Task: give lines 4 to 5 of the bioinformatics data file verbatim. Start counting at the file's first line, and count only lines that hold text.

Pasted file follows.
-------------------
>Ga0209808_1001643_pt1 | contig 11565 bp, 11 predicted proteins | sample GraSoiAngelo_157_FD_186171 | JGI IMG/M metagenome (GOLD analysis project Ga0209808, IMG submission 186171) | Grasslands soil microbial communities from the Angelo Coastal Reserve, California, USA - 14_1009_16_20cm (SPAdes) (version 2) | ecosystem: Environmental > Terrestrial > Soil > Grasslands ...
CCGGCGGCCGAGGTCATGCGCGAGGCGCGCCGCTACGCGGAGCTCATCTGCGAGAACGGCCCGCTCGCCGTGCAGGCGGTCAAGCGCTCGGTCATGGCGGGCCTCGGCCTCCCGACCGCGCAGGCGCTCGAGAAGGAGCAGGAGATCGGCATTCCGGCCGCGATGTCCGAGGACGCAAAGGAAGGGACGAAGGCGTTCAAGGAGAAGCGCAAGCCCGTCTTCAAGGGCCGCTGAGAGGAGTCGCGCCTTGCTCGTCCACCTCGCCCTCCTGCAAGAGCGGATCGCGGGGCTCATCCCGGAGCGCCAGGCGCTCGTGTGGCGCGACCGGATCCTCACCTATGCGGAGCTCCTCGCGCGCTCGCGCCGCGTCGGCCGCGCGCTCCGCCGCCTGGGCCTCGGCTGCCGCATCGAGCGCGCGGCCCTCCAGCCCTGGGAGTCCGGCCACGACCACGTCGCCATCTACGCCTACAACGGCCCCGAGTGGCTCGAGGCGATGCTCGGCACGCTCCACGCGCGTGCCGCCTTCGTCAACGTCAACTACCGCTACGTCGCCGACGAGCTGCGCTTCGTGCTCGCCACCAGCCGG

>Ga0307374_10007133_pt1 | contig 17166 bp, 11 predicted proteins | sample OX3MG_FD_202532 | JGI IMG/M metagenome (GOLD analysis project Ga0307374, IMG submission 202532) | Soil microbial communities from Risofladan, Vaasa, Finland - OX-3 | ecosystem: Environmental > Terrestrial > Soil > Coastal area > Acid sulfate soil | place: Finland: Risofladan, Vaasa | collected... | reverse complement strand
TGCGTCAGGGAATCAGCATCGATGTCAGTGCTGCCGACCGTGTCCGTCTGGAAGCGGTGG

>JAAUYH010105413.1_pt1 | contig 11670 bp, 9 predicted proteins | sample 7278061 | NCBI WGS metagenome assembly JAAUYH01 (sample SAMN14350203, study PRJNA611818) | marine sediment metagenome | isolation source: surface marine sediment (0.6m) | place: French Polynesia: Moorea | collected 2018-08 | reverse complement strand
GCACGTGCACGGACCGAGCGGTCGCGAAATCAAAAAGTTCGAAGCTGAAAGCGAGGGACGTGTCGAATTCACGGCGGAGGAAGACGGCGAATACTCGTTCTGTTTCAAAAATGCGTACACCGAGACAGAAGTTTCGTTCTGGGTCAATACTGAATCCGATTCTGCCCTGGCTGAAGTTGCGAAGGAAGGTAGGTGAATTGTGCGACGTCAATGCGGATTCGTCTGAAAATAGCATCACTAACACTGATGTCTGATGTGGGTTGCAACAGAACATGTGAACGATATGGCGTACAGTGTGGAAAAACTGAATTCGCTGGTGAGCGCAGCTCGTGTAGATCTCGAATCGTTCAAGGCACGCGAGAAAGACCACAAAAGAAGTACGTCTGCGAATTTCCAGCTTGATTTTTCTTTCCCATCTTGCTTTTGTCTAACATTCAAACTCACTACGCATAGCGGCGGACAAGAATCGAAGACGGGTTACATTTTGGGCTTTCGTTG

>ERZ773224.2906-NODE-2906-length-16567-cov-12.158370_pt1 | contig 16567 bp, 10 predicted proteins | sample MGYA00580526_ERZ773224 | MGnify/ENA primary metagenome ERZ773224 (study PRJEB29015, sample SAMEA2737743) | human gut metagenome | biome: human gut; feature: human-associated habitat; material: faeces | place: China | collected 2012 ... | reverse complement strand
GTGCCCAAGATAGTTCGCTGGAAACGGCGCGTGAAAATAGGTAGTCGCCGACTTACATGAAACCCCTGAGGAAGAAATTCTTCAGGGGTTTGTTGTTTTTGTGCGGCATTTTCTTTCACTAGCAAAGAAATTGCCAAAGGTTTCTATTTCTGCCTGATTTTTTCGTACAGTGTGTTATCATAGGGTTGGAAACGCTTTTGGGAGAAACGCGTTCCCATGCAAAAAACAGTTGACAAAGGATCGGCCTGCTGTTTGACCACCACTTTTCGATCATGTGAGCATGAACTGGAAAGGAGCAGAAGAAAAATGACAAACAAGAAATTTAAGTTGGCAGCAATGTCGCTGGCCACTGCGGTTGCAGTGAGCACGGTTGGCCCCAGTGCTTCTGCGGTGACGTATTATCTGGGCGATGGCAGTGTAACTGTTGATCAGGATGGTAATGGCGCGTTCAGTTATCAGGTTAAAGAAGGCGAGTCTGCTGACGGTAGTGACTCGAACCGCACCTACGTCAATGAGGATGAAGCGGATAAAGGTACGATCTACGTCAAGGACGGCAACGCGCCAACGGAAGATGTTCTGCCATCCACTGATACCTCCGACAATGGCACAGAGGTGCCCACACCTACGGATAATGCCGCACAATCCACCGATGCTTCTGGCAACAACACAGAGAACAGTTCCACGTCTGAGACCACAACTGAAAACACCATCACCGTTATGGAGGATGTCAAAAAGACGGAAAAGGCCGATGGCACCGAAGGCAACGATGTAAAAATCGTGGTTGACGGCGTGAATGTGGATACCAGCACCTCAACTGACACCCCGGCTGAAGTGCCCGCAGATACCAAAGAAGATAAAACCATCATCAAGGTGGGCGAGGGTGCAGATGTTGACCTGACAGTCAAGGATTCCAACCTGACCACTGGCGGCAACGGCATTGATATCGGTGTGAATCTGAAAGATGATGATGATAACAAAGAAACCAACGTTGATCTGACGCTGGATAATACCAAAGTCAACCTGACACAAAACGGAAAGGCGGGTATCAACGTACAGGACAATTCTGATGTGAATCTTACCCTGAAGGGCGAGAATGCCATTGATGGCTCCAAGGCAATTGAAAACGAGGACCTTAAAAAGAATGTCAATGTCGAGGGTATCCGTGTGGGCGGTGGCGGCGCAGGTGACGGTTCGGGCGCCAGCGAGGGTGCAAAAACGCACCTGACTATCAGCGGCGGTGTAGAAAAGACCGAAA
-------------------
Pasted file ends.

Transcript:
TGCGTCAGGGAATCAGCATCGATGTCAGTGCTGCCGACCGTGTCCGTCTGGAAGCGGTGG

>JAAUYH010105413.1_pt1 | contig 11670 bp, 9 predicted proteins | sample 7278061 | NCBI WGS metagenome assembly JAAUYH01 (sample SAMN14350203, study PRJNA611818) | marine sediment metagenome | isolation source: surface marine sediment (0.6m) | place: French Polynesia: Moorea | collected 2018-08 | reverse complement strand